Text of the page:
Microsoft's refreshed mobile apps extend Fluent Design across platforms

Outlook and Edge on iOS
Outlook and Edge on iOS (Image credit: Windows Central)

What you need to know

  • Microsoft discussed designs for its flagship mobile apps on iOS and Android.
  • The apps incorporate Fluent Design language.
  • Microsoft also redesigned the apps to facilitate quick productivity.

Microsoft's Jon Friedman discussed the redesigns to Microsoft's flagship mobile apps on iOS and Android in a Medium post. Fried said that Outlook, OneDrive, Word, Excel, and PowerPoint have already been redesigned and that new versions of Teams, Yammer, and Planner are on the way. The redesigns show a continued effort by Microsoft to bring its productivity services and apps to the mobile space regardless of platform.

The redesigns of the apps accomplish two major goals, bringing Fluent Design to mobile apps and enabling quick productivity for people on the go. Friedman breaks down the design process and the research that went into it. One of the insights that came from Microsoft's research is that even though people spend hours on their phones every day, individual actions often take just 20 to 30 seconds of people's time. To improve these bursts of productivity, Microsoft geared its mobile apps towards completing what microtasks.

Several features and changes aim to make tasks easier when on the go, including Play My Emails on Outlook and Read Aloud on Word and other Office apps. Microsoft also added features like document and table scanning to Office and OneDrive to improve productivity.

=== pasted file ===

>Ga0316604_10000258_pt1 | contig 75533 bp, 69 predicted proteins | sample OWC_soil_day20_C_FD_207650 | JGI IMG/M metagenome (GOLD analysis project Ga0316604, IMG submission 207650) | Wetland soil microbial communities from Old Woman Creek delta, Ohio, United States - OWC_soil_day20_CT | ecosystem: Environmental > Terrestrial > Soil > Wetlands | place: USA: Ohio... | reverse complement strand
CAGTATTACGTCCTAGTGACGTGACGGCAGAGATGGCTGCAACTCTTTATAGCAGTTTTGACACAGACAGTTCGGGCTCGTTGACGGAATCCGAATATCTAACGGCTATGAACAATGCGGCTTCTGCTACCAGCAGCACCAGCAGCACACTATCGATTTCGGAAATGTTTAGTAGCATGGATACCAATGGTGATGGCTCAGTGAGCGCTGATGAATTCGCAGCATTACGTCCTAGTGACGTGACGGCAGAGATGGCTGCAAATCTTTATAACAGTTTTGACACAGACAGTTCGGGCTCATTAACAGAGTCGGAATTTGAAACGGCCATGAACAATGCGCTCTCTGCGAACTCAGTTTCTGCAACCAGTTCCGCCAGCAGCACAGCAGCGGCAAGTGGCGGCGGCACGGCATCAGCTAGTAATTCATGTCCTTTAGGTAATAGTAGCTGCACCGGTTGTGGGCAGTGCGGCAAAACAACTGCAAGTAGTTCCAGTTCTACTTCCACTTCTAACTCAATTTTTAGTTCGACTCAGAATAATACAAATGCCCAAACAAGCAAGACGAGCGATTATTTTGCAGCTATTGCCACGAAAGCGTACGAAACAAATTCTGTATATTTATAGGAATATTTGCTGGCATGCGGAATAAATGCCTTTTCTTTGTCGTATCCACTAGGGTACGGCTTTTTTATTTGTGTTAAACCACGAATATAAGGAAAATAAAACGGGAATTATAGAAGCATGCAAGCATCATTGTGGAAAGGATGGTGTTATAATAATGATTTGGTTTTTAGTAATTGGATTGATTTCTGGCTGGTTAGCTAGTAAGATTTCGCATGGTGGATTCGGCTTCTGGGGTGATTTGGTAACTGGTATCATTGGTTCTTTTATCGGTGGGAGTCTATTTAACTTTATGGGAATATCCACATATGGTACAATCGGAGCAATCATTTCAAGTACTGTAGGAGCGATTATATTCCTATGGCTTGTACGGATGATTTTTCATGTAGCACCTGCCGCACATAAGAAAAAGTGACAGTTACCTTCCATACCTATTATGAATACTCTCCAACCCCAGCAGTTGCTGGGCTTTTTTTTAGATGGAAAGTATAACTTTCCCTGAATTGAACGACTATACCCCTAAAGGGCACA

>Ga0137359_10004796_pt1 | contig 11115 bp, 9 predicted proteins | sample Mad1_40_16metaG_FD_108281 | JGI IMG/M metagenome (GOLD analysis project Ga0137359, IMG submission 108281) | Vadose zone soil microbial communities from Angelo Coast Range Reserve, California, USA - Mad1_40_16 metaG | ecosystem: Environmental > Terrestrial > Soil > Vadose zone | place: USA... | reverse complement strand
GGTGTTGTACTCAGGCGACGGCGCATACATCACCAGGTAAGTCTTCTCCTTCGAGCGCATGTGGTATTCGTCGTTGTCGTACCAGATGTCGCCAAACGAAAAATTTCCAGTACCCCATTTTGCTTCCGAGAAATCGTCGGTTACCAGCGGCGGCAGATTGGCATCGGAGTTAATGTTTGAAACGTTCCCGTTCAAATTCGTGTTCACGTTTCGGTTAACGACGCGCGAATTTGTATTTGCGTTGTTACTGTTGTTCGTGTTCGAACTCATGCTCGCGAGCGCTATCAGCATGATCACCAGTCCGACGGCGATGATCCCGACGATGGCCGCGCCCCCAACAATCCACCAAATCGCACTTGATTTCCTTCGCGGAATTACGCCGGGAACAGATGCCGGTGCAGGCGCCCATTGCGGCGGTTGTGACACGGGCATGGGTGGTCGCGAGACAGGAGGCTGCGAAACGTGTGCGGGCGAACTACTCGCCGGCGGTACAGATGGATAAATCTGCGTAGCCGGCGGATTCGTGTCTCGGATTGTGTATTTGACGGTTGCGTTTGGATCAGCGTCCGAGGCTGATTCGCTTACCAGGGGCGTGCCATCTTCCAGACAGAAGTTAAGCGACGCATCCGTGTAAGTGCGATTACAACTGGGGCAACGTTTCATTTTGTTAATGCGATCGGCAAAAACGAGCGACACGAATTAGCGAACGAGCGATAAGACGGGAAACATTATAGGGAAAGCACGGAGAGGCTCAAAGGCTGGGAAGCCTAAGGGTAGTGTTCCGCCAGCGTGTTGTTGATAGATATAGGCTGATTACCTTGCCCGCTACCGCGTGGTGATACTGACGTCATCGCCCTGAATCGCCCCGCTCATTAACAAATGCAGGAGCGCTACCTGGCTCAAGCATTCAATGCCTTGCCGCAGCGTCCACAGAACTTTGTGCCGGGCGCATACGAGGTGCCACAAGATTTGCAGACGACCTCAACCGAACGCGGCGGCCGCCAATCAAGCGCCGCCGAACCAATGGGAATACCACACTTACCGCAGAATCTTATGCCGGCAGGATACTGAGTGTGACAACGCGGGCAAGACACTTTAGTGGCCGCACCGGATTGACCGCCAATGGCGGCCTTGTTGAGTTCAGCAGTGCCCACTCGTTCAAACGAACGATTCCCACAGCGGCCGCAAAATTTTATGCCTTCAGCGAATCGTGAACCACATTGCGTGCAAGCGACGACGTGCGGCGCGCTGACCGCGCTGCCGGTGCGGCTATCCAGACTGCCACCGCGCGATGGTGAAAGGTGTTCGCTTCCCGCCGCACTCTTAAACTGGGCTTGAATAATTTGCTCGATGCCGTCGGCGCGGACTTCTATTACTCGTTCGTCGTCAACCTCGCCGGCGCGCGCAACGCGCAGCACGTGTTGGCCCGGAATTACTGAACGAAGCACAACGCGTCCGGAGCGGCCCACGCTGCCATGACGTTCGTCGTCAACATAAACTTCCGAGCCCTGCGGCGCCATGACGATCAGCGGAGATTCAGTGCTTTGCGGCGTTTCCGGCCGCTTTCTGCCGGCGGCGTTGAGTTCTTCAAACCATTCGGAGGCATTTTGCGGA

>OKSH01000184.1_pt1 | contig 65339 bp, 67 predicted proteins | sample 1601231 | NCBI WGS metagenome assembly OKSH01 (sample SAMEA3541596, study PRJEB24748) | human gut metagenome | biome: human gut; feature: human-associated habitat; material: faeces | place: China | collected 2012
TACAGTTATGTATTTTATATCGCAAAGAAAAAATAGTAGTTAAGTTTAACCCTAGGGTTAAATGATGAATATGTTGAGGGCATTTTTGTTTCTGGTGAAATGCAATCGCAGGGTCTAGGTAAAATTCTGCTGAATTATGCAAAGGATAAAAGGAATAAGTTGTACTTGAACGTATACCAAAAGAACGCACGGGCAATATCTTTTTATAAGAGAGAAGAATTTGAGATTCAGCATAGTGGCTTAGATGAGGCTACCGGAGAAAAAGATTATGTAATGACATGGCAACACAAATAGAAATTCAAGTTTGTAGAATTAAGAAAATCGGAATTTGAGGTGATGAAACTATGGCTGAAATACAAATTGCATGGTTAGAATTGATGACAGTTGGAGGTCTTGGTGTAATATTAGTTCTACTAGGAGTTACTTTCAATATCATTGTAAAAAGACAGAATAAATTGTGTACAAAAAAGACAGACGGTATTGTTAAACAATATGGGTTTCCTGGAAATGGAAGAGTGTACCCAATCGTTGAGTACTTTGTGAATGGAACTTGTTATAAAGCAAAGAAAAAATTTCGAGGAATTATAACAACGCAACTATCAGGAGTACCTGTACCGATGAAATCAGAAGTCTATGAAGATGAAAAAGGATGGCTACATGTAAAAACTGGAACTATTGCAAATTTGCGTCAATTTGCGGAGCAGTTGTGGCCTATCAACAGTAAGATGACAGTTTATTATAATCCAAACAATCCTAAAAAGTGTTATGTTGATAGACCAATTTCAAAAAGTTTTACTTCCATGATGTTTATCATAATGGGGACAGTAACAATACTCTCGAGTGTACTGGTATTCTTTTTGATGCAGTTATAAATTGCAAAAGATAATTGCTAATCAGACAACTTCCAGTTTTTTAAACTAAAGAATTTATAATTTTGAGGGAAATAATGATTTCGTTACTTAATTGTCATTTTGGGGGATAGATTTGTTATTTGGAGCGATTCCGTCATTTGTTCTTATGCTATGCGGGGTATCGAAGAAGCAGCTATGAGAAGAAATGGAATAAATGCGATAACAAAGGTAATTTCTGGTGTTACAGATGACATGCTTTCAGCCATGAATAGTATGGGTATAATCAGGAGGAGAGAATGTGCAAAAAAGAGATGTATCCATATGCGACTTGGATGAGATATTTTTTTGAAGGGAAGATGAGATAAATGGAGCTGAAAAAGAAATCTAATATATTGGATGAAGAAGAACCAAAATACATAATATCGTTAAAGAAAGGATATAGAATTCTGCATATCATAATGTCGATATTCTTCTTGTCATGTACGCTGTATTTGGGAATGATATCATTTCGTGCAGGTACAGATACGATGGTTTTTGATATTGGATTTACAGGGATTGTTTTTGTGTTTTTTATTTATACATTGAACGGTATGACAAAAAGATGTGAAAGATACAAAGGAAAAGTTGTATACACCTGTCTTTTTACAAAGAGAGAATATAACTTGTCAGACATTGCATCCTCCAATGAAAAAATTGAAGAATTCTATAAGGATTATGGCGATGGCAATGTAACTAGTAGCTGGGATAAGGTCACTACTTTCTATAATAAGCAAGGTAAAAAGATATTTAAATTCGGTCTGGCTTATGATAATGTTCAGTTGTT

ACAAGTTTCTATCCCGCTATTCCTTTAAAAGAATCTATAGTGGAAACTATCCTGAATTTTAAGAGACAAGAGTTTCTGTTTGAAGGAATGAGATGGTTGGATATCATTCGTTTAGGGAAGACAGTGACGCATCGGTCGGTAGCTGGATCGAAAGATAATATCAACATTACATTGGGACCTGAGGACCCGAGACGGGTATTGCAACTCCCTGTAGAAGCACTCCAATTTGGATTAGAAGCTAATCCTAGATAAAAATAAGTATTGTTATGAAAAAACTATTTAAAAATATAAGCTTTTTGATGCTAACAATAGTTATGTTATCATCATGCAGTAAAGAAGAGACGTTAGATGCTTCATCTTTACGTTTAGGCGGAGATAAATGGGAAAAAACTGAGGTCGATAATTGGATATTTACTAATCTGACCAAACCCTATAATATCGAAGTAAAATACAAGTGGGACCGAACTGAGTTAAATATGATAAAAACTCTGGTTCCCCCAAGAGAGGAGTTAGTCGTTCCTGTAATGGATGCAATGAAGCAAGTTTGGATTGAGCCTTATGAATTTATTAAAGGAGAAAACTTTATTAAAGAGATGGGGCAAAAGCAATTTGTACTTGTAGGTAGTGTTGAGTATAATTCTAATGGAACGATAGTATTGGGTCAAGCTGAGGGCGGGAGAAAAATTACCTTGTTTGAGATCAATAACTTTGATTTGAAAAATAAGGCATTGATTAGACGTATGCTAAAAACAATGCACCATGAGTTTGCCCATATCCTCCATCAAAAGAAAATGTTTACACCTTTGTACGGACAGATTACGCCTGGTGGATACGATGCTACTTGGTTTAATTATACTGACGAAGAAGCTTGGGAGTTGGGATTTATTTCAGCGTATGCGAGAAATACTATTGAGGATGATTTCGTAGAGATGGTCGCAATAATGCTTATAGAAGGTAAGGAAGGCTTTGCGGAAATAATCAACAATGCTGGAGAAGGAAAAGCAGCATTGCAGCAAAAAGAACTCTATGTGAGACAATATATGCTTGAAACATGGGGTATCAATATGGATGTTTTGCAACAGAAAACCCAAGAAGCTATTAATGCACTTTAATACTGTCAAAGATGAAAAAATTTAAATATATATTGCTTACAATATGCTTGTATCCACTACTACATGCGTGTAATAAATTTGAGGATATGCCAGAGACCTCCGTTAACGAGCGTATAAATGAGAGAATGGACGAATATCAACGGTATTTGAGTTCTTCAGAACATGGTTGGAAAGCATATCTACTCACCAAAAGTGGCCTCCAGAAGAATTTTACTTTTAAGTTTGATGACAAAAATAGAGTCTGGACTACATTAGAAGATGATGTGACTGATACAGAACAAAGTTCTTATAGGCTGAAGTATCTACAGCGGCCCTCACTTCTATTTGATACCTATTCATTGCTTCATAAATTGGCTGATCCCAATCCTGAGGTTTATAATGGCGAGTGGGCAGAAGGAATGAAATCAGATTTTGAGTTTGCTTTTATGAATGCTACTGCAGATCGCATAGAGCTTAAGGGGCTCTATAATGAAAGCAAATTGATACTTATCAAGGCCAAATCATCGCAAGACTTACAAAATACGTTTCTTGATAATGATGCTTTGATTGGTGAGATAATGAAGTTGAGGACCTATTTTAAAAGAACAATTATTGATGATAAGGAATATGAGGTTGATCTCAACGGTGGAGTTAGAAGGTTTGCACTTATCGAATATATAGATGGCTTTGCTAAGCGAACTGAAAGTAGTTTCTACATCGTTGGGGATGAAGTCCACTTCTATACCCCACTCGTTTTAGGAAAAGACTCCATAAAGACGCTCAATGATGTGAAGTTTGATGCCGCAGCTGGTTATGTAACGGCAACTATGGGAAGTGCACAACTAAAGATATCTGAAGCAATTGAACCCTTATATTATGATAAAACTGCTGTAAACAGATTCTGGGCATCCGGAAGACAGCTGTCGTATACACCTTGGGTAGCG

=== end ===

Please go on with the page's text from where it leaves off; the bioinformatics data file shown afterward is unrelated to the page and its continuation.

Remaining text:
Fluent Design is a framework of principles that guide app design. Initially part of a push by Microsoft for Windows 10, Fluent Design now extends to Microsoft's mobile apps. The redesigned Office apps implement Fluent Design elements throughout the app experience, including the app icon, splash screen, cells, cards, typography, people, and file lists.

When creating the redesigned mobile apps, Microsoft had a team of 40 designers create a mobile UI toolkit that makes it easier for developers to use the same components across apps. These toolkits are also available to external designers that would like to build apps that align with Microsoft's mobile efforts.

Microsoft's mobile applications on iOS and Android have continued to grow in usage numbers, and Friedman discussed how mobile applications sharing a design language helps people be more productive. "When mobile apps seamlessly connect and feel similar, it reduces cognitive burden by eliminating the need to re-learn app patterns and navigation. This is especially important to us as we're investing in side-by-side productivity scenarios on iPad and Surface Duo."

Sean Endicott
News Writer and apps editor

Sean Endicott brings nearly a decade of experience covering Microsoft and Windows news to Windows Central. He joined our team in 2017 as an app reviewer and now heads up our day-to-day news coverage. If you have a news tip or an app to review, hit him up at